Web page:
A nearby high school found many students and their families living blocks from the police station trapped without access to food.
“This area has become a food desert for these families, many of whom don’t have vehicles to drive elsewhere,” said Amy Nelson, principal of Sanford Middle School.
School food services and public transportation are suspended throughout the city, affecting 970 school students, around 60 percent of which qualify for free or reduced lunch. Nelson decided to enter.
“We have to do something,” Nelson said.
He and his staff emailed friends and others in the community, asking them to bring a total of 85 food packages to the school parking lot Sunday morning. They asked for staples such as cereal, bread and apples, as well as diapers, detergents, and other basic necessities. The kit will be distributed to anyone who needs it.
The word drives food spread on social media and Local news, with hundreds of people offering help.
However, staff at Sanford Middle School said they anticipate no more than 150 kits will be delivered Sunday morning. But at 8am, one hour before people were supposed to deliver deliveries, the school loading dock was already full of food.
“The donations keep coming, coming, and coming,” Nelson said.
At 8:30 in the morning, a line of people who were winding waited to deliver food.
“There are miles and miles of cars carrying food, wrapped around our city block,” said Mara Bernick, family liaison for Sanford Middle School.
Hundreds of people showed up to give what they could. Some arrived in U-Haul trucks and trailers, and some came with groceries in their hands.
Soon, school property was covered with thousands of shopping bags. At the end of the day, around 30,000 food packages are sent, and more than 500 families and individuals can store their food supplies and refrigerators.
One of them is Rosy Morales, a single mother whose son is a student at Sanford Middle School. The family lived a few blocks from the 3rd Precinct police station and close to Lake Street, where several riots were taking place.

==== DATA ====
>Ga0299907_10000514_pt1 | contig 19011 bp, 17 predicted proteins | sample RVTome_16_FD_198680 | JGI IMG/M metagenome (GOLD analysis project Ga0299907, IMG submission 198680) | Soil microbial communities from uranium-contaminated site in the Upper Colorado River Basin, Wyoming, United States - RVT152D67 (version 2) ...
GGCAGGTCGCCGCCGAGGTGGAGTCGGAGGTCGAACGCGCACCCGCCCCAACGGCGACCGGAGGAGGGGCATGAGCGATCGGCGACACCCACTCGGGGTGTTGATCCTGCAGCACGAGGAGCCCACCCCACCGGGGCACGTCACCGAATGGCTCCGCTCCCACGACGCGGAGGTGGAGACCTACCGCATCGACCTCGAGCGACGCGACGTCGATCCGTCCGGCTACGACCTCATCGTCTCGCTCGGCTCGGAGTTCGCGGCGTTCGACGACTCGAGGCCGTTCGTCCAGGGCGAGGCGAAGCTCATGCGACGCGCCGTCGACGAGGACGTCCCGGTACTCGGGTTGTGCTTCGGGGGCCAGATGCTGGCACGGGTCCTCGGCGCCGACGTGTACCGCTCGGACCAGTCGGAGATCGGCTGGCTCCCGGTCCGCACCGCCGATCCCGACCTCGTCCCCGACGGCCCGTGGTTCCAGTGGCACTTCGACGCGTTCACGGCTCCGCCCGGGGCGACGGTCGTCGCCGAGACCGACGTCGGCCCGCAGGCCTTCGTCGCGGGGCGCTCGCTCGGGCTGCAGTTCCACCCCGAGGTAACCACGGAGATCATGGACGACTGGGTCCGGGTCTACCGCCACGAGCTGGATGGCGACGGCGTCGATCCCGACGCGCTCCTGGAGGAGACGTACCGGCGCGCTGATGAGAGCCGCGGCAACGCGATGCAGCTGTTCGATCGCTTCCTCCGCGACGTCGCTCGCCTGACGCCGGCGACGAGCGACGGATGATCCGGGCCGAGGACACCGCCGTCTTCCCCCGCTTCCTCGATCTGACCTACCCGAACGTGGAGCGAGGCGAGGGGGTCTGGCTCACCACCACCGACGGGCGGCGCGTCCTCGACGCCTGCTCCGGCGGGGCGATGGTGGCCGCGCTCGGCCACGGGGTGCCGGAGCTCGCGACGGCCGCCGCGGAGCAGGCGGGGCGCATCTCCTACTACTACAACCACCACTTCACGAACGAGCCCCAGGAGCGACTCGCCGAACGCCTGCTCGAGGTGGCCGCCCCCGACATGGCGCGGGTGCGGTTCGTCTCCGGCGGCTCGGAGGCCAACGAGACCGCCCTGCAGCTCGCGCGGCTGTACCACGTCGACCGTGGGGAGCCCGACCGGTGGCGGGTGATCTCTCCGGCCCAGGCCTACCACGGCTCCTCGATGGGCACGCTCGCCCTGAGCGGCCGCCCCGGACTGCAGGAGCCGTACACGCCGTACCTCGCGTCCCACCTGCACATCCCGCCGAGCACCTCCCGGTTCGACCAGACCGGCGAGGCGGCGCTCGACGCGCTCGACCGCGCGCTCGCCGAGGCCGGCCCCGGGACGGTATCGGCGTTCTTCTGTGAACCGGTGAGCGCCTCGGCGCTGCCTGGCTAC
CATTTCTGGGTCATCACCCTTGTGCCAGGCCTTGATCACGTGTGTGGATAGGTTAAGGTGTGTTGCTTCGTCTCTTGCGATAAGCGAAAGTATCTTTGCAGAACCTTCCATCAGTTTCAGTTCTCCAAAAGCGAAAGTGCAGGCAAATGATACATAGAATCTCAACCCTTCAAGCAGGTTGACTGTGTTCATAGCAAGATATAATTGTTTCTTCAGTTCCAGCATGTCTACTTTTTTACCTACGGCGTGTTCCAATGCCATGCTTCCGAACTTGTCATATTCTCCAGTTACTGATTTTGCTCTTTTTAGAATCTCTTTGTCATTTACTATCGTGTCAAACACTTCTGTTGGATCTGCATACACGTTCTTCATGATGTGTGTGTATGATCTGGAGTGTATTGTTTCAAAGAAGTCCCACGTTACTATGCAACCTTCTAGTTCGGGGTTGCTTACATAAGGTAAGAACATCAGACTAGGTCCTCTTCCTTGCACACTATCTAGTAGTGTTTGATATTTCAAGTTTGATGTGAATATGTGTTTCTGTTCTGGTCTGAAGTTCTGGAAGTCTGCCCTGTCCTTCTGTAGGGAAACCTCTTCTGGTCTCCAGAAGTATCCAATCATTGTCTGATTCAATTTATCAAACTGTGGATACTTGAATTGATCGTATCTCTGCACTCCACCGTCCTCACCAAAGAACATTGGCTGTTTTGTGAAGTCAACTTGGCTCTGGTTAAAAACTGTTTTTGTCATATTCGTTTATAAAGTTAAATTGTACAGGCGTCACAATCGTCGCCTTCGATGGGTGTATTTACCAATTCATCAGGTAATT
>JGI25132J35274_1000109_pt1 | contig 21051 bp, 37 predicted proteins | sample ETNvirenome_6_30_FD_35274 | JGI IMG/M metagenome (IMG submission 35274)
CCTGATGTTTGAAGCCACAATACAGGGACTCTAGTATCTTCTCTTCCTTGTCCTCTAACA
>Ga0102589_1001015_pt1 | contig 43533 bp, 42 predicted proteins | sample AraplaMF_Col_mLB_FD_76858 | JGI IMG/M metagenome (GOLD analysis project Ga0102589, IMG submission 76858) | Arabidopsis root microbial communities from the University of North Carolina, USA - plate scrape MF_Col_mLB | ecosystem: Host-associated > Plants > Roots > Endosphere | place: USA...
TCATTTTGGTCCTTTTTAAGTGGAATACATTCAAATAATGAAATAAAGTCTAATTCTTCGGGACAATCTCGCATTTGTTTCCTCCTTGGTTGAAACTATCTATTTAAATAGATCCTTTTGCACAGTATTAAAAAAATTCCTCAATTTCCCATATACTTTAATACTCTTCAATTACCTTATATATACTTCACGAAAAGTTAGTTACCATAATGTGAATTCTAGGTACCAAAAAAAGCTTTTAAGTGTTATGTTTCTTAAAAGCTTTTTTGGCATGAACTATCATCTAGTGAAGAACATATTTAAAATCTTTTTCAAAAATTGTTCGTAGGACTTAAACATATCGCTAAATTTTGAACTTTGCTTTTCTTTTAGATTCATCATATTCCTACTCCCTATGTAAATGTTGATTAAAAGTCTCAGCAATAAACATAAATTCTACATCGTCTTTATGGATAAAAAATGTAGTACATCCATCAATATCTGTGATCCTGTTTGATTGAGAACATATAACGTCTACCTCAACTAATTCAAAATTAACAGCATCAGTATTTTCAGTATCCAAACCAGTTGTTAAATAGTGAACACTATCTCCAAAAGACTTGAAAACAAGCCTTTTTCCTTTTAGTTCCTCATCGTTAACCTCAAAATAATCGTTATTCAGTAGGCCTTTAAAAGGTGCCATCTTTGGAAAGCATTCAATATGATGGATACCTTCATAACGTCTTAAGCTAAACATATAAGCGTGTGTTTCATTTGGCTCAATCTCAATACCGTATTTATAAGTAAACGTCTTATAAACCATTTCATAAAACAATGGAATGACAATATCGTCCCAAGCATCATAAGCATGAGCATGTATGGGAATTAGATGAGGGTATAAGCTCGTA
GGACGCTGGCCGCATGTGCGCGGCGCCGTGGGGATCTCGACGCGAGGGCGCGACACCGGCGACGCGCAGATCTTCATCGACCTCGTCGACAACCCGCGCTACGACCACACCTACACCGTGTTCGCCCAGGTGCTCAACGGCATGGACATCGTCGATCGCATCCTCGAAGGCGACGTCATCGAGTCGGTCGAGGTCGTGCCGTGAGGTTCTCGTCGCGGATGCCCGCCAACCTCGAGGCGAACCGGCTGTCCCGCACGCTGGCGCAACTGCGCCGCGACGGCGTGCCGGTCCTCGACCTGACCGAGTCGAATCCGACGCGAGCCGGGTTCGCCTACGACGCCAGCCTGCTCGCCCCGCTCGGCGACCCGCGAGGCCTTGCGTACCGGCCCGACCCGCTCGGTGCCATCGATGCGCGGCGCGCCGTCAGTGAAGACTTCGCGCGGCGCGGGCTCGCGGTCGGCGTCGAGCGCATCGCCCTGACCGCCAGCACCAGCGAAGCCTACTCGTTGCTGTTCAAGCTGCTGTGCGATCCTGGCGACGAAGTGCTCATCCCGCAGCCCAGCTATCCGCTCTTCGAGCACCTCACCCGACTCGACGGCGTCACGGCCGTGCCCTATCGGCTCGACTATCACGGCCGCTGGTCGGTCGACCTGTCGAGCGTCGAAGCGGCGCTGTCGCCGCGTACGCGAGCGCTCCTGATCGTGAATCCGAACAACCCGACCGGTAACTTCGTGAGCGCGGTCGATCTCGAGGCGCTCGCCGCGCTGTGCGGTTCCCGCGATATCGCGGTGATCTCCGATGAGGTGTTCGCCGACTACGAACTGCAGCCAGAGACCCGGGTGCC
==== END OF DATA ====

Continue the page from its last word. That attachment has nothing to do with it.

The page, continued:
“Accessibility to food is a big problem for us right now,” Morales said. “Our normal grocery store is burned down or has been looted and closed.”
“The food was clearly very helpful to us,” he said.
By late afternoon, the school yard was filled with donations but people were still delivering food.
That’s when a neighboring business offers to become an alternative drop-off site.
“Nearby restaurants, community centers, Pilates studios and high schools open their doors and say, ‘We have you,'” Bernick said. “The community really comes together as a whole.”
Jabari Browne, a special education teacher at Sanford Middle School, said she was amazed by the number who attended.
“I tried to take everything,” he said. “That day was incredible, especially with everything that happened here in Minneapolis.”
Bernick invited Rob Williams, founder and executive director of PT The Story of Sheridan, a non-profit organization aimed at combating child hunger in Minnesota.
“I asked him if he could distribute the excess food we had collected,” he said.
Williams brought trucks and crew to school to help.
“The needs out there are really obvious,” said Williams, whose organization provides more than 100,000 meals a week to children in Minnesota.
“Before the pandemic, there were more than 200,000 children living with food insecurity in Minnesota,” Williams said. “If you add covid-19 and the current unrest is happening, there is a sudden and acute need for food.”
Not only do hundreds of people send packages, but staff, students, parents and many community members also voluntarily arrange supplies and ensure the process runs smoothly.
“People from all backgrounds and races take food and help each other,” Bernick said. “And that’s Minneapolis. That’s who we are. We look after each other.”
Williams added: “There is a lot of injustice in our states, cities, counties and systems, but to see people putting things aside and uniting to help each other – that’s what we really want.”
For Bernick, the most poignant part of the food drive was when his 17-year-old son, who volunteered, turned to him and said, “This is what I remember most from 2020.”
Excessive supplies and food – a large amount of it – are brought to distribution centers in the urban areas most affected by pandemics and protests.
“At Sanford Middle School, we are all about diversity and helping each other,” Bernick said. “These students saw what we were doing. They are the future; they are the people who will make changes. ”
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